The Cleveland Clinic has this list of 7 Secrets to Happiness.
Happiness is a transitory state usually resulting from accomplishments, unexpected gifts and "happy" events, once in a lifetime occurrences. Rather than seeking happiness pursue joy. There are small moments within each day that can lift your heart, such as, the glimpse of a loved one, the memory of past joys, a budding flower, a kind interaction. To use an over-used word, mindfulness can put you in touch with the tiny joys which present themselves through your surroundings; the beauty of nature, a well-done exercise routine, a hot shower, the aroma of fresh baking, favorite music, a delicious meal and connections with other people. The list is endless if you pay closer attention to your senses; the sights, sounds, smells, tastes and touches within easy reach. Becoming more conscious of the tiny joys around can habituate you to perceiving things differently, to gathering the pleasantries within even the grayest day and lead to a steady state of contentment. Then you don't have to wait for the happy events to come along. You have many joys whenever you tune into your senses to experience the present. Here are some easy steps to help focus on the joys around you.
The Cleveland Clinic has this list of 7 Secrets to Happiness.
Sadness that won’t go away, episodes of crying, dwelling on bad feelings. All of those familiar mood-disorder symptoms are common in women with depression — but not so much in men.
“When men are depressed, they may be less likely to express sadness and more likely to express anger, irritability and aggression,” says clinical psychologist Adam Borland, PsyD.
Other signs of depression in men can include:
Men and women also may share some basic depressive symptoms, like low energy, poor concentration and lost interest in activities they used to enjoy says.
Not all drops in mood are depression. Common sadness or irritability is usually temporary and triggered by something specific. Depression may have no clear trigger. And symptoms seem to take over your life (emotionally and physically), for two weeks or longer.
The effect on a man’s body
The thing about a mood disorder is that it’s not just an emotional problem. It can have physical effects too.
In women, depression can present as panic attacks or eating problems. Men, however, are more likely to complain of headaches, digestive problems or other physical aches and pains, says. They may have trouble sleeping or eating — or sleep or eat too much.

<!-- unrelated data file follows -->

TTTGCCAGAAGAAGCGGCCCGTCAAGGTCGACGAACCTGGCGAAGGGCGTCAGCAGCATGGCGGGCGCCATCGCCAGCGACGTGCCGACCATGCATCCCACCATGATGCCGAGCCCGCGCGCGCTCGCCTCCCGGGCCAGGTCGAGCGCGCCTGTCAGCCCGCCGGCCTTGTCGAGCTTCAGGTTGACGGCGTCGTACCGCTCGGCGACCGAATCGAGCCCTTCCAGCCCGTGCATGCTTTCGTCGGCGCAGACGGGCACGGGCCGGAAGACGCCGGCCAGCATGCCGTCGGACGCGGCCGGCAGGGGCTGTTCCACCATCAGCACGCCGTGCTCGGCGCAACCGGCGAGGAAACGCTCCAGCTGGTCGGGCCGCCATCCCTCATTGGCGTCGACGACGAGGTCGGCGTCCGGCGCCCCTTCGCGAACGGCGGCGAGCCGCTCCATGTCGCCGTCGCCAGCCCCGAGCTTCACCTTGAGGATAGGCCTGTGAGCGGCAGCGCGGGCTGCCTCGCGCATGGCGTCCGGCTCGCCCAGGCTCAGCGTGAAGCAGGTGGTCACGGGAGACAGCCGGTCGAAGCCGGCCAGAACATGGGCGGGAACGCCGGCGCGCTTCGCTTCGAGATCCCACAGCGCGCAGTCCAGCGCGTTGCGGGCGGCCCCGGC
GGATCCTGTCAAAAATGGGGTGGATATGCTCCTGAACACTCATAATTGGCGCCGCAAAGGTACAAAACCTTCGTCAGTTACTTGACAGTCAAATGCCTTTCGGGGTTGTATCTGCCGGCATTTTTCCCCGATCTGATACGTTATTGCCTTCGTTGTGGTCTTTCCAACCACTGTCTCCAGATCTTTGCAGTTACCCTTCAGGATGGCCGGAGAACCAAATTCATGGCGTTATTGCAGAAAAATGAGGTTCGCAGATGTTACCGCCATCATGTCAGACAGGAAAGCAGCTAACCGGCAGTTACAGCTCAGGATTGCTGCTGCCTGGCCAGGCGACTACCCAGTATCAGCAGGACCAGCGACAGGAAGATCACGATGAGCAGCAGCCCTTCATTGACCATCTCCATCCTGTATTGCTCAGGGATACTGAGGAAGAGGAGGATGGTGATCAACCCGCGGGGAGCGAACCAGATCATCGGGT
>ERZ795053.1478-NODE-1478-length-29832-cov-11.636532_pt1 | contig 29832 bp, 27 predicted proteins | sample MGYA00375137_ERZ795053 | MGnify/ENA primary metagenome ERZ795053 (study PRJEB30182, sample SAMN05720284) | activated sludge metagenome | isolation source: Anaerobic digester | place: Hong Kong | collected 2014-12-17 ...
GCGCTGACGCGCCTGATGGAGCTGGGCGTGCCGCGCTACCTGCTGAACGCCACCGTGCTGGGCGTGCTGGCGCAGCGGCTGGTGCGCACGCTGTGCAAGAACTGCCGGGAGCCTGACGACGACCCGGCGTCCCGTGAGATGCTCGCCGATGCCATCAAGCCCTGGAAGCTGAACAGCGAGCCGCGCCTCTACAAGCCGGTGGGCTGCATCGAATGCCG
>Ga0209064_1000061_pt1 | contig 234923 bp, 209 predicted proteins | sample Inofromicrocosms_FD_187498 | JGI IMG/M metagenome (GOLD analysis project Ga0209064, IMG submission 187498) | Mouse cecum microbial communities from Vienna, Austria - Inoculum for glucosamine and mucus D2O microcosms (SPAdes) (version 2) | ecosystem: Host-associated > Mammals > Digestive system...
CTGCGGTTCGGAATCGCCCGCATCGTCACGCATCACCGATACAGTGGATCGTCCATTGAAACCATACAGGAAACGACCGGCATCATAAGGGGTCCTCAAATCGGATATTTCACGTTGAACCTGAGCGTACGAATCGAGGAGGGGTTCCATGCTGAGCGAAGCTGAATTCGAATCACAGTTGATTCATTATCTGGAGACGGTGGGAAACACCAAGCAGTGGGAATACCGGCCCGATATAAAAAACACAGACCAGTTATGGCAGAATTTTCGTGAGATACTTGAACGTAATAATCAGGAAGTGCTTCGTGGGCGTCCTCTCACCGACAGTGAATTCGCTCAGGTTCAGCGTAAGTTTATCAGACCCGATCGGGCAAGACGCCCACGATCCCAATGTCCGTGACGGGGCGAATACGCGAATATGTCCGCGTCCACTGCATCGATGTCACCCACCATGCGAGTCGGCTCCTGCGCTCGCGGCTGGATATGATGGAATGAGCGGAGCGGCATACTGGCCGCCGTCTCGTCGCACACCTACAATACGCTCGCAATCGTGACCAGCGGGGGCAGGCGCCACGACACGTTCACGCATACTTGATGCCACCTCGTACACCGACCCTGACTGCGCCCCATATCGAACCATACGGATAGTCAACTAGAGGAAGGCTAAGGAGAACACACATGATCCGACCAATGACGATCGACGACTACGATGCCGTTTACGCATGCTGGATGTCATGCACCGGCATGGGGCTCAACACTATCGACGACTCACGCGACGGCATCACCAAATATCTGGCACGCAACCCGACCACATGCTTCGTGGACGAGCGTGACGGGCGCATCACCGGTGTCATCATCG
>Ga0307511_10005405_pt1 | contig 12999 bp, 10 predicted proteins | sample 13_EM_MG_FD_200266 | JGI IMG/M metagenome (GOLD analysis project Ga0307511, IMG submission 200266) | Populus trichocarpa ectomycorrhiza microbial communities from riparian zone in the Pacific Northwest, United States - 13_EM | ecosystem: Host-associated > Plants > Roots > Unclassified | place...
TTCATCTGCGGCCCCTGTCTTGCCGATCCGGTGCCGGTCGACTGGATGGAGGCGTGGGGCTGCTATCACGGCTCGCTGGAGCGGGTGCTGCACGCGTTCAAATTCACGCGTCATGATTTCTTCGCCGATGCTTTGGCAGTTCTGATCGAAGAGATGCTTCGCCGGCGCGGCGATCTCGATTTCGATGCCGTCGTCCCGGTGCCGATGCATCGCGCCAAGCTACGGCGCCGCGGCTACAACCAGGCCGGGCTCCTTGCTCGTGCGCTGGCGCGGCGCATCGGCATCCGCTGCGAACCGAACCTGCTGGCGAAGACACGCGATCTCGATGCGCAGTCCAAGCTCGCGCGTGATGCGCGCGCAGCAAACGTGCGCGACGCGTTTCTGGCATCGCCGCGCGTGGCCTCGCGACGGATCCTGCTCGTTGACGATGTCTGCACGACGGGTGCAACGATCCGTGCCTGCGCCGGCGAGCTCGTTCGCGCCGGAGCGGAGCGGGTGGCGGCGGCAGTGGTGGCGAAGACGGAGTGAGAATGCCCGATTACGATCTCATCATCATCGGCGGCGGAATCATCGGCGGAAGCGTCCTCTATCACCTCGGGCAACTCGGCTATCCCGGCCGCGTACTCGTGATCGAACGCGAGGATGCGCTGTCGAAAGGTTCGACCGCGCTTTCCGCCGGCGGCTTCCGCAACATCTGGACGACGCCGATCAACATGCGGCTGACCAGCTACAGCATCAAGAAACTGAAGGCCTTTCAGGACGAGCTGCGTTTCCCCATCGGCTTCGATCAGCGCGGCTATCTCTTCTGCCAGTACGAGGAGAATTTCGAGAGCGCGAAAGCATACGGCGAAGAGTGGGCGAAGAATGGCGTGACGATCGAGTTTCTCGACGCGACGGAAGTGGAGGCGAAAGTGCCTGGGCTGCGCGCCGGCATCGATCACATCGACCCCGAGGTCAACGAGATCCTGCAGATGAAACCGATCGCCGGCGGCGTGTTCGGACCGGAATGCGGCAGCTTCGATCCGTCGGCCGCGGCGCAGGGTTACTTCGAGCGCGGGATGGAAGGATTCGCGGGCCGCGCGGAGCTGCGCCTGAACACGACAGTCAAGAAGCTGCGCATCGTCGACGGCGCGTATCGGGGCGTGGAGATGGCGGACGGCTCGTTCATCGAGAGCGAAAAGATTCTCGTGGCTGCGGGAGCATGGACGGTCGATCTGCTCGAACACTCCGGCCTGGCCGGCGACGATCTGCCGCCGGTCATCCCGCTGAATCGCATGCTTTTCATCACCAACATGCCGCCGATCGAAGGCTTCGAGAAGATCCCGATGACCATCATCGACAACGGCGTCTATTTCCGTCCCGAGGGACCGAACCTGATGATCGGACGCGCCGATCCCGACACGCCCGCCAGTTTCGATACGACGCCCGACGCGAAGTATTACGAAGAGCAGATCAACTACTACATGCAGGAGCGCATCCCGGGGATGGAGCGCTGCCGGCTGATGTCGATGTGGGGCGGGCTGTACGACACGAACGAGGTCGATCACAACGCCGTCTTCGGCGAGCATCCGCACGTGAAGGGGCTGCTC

They also may have decreased sex drive and trouble performing in the bedroom.
It’s often easier for men to see a doctor for their physical issues than emotional ones. They may be less willing than women to talk about emotional issues or less likely to realize their physical symptoms are depression.
How to treat male depression
Men who may be depressed should start by seeing their primary care provider, who can rule out other health conditions and discuss ways to treat depression. Usually depression is treated with psychotherapy, medication or both.
Therapy can help patients uncover and change unhealthy thoughts and behaviors that could be contributing to depression. Sometimes it includes finding new ways of dealing with interpersonal conflict or other problems.
Antidepressants treat depression well, but can take several weeks to work fully. Symptoms may lift slowly and gradually.
There are dozens of safe and effective antidepressants available, but they don’t work the same in everyone. It may take more than one try for you and your doctor to find the right antidepressant for you.
What to do if a man is depressed
Many men won’t seek medical care for depression on their own. They may need encouragement from family or friends who’ve noticed a change in their ability to work, interact with others or function in everyday life.
If you think the man in your life may be depressed, here’s how you can help:
For most of us, asking for help can often be difficult. Yes, asking for advice on planting a garden is easy. But for a serious issue, such as your mental health, you may find that you don't want to admit to the problems you're facing.
It's not hard to understand why you may be reluctant. Admitting that you're struggling or feeling overwhelmed is like admitting you're weak or inadequate. Many of us learned as children that it's important to be independent, strong and self-sufficient. That background makes it difficult to tell someone else that you're really not okay.
The result is that people often decide to just try and do the best they can by themselves. In some cases things might just turn out fine, though there are no guarantees. But going it alone could involve considerable amounts of stress and anxiety, and may even lead to bigger and more serious problems.